Allmusic.com has said that Barbara Paris is an excellent jazz vocalist able to make even warhorses sound fresh through her enthusiasm and subtle creativity.”
Born in Denver, Barbara grew up in a musical family and as a child played violin, piano, and then guitar. She has performed in Europe as well as both coasts here in the United States. She worked off and on with Legendary Pianist Joe Bonner for over 20 years, fondly referring to him as her “musical soul mate”.
I asked her recently about her Sheroes in jazz, what interested her in jazz, and a few other things.
Barbara who are some of your Sheroes in jazz?
“I have so many Shero’s. In my record collection I have approximately 100 vocal cd’s that I frequently listen to and refer to when learning a new tune and I do not watch T.V. but I do watch singers on you tube.
I highly respect all jazz vocalists because it is a work of love, not often rewarded financially or with the work they all deserve. Singers can change the world if by only touching the hearts of their listeners. When I look back at the lives of vocalists thru jazz journalists and personal conversations with them, I have learned the way some singers of the past learned much of the craft from big band men such as Etta Jones, Billy Holiday, Ella Fitzgerald, Helen Humes records. I did discover that most jazz singers of late, Etta Jones, Shirley Horn, Nancy Wilson, Dinah Washington all recorded a tune by the earliest of jazz singers from Chicago Lil’ Green. Lil’ Green was the first jazz recording by a vocalist I owned. My brother told me I had to listen to her if I was going to be a singer, along with Aretha Franklin. There is a jazz recording I heard by Aretha that was recorded at the Blue Note very early on in her career. The liner notes were interesting in that they mentioned no one at the appearance. The material shows how she was searching for her voice in jazz and found it later in rhythm in blues after her original start in Gospel. Each singer has her own individual style and imprint and there is something by each of them that touches or teaches me something worth knowing.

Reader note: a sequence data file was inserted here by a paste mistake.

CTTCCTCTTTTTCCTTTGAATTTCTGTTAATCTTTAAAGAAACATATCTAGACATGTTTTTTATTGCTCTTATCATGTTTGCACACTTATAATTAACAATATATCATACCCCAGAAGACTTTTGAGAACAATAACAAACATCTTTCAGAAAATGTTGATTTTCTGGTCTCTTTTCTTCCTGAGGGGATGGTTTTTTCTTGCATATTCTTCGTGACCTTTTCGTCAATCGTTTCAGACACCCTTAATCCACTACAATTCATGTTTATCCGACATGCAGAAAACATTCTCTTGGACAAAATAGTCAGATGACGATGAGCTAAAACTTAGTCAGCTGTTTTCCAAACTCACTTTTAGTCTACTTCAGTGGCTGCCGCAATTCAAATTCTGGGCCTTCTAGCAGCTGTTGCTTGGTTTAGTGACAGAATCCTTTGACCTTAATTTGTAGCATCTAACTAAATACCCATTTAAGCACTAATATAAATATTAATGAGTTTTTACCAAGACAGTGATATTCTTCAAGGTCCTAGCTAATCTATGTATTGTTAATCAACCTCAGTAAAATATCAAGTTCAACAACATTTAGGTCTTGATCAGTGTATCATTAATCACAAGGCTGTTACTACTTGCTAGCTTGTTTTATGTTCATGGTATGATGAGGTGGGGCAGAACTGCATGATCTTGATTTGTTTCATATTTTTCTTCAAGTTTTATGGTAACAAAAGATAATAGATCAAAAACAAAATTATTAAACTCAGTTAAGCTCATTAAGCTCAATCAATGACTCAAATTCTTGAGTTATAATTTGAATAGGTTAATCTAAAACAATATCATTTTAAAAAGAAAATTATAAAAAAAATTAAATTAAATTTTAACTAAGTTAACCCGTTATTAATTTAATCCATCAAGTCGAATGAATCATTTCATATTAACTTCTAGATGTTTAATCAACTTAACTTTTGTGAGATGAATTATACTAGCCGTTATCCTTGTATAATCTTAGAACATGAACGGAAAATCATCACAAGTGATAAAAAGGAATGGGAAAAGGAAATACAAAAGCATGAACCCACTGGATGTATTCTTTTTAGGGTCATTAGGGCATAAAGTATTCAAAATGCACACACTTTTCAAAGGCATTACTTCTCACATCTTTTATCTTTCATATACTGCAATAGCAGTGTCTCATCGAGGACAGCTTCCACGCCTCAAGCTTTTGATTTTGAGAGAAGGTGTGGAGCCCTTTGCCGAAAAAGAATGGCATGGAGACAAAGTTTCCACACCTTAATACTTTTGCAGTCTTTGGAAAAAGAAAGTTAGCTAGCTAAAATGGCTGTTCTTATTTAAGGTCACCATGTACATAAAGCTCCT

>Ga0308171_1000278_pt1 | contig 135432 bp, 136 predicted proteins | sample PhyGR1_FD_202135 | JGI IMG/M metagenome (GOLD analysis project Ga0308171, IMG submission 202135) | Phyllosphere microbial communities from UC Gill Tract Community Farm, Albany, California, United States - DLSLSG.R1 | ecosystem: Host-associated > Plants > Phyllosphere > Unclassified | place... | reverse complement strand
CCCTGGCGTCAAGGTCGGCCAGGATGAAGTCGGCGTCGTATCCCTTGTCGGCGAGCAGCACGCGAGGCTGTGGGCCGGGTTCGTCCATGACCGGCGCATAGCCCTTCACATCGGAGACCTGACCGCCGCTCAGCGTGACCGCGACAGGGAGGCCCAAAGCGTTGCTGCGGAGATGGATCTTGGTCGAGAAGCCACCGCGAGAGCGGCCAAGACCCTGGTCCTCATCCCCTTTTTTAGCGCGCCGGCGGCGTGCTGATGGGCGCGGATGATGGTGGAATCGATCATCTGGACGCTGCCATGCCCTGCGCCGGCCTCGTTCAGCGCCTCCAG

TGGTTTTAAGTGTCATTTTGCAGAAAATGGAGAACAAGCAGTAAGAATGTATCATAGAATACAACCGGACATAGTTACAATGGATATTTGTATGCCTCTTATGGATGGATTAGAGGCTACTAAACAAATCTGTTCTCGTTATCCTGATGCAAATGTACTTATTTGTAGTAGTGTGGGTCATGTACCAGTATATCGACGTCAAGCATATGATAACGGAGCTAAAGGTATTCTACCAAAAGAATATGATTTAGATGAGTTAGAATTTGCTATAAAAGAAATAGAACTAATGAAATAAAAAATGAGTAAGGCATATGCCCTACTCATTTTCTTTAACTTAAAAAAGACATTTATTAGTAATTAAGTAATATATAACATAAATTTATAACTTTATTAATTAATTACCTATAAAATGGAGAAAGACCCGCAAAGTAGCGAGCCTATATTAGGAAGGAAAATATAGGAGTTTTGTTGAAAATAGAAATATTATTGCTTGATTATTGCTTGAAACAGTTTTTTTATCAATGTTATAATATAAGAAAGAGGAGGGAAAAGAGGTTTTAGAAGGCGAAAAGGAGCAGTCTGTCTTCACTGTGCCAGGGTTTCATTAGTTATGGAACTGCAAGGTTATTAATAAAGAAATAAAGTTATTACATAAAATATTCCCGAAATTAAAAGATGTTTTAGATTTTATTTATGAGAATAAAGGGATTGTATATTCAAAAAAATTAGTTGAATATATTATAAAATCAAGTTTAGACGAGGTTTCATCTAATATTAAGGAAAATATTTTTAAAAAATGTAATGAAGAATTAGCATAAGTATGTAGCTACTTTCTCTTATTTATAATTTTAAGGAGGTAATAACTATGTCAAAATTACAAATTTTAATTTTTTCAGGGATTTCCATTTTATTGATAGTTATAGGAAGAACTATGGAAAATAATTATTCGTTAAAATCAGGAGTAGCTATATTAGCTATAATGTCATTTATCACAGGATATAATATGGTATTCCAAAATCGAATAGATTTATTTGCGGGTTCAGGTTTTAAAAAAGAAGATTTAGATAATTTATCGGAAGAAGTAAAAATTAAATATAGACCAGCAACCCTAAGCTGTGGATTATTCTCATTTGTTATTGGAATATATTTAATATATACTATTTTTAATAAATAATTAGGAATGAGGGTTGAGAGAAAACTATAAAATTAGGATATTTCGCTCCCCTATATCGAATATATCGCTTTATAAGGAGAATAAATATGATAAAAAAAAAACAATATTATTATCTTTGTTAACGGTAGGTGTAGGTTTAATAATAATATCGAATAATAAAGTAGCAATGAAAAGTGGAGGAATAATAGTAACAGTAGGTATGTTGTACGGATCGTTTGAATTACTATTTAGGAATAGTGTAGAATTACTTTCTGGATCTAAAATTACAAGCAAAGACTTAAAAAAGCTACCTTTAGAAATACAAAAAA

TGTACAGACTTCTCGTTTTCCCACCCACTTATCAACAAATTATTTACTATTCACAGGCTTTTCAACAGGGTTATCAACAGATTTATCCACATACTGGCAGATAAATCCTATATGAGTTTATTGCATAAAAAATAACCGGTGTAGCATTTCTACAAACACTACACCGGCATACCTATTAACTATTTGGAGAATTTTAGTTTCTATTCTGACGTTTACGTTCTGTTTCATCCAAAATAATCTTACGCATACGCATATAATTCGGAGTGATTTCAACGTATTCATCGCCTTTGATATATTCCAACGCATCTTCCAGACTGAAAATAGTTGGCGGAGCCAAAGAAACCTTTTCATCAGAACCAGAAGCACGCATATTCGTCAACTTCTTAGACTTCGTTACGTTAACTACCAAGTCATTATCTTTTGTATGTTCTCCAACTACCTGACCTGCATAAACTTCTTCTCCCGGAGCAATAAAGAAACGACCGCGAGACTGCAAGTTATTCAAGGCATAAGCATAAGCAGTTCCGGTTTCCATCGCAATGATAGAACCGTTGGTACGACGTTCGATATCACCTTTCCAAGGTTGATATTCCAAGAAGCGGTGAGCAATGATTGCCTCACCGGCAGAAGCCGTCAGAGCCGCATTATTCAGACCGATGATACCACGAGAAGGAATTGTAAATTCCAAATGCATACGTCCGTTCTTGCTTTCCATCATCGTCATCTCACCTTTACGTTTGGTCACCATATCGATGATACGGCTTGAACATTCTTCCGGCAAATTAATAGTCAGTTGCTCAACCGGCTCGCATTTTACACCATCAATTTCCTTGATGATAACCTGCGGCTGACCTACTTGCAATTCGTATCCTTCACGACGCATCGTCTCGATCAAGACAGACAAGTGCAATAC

What started your interest in jazz?
My interest in jazz started when I was born… my dad was a jazz vocalist, he had a beautiful voice. He loved jazz an also sang in Spanish. He would come home from work in the evenings and put me on the edge of the table and sing to me. He sang every day all day when he was home, and he was a very good whistler as well. The great singers were played in my house hold as each of my father’s children loved singing all due to him. My mom is a dancer (now 91), she loved swing music. Records were my entertainment and all the shows on T.V. in the 60’s with all the great entertainers. The schools I attended were great musical venues at the time. We would have talent shows holiday shows and every grade was involved. Music was a staple in schools at the time.
What inspires you about jazz?
What most inspires me about jazz are the endless creative possibilities. So many varying choices in the wide range of jazz. The numbers of women that are surfacing in all genres of jazz beyond the vocal aspect. The youth that are getting infused with the flame of desire for it. There is so much to learn, and it seems the more I learn the more I want to learn. It is a life long journey and my natural response to it is love. I just love the jazz in me.
“My heart is in classic jazz, which I completely love. This is the music that feeds my soul.
What is your favorite jazz song and why?
Deciding on a favorite song would be very difficult. There are so many. The American songbook is vast. I love that music, it’s melodic and harmonic possibilities. Early on there was Sergio Mendez which introduced me to Bossa Nova. I guess if I had to pick, I would say Carioca Kiss, which I wrote while visiting Brazil and because when I wrote it, it described what I was looking at and feeling and now when I listen to it imparts the same visual. Having recorded some of the Brazilian compositions, it was interesting to be on the beach where I could look behind at the Christo and hear the samba between the waves and the traffic. Quite like going on the jazz walk thru Harlem, singing in the same venue as Billie Holiday and Dinah performed in and seeing where Dinah Washington lived on Lenox Avenue.
More information about Barbara is available at her website.
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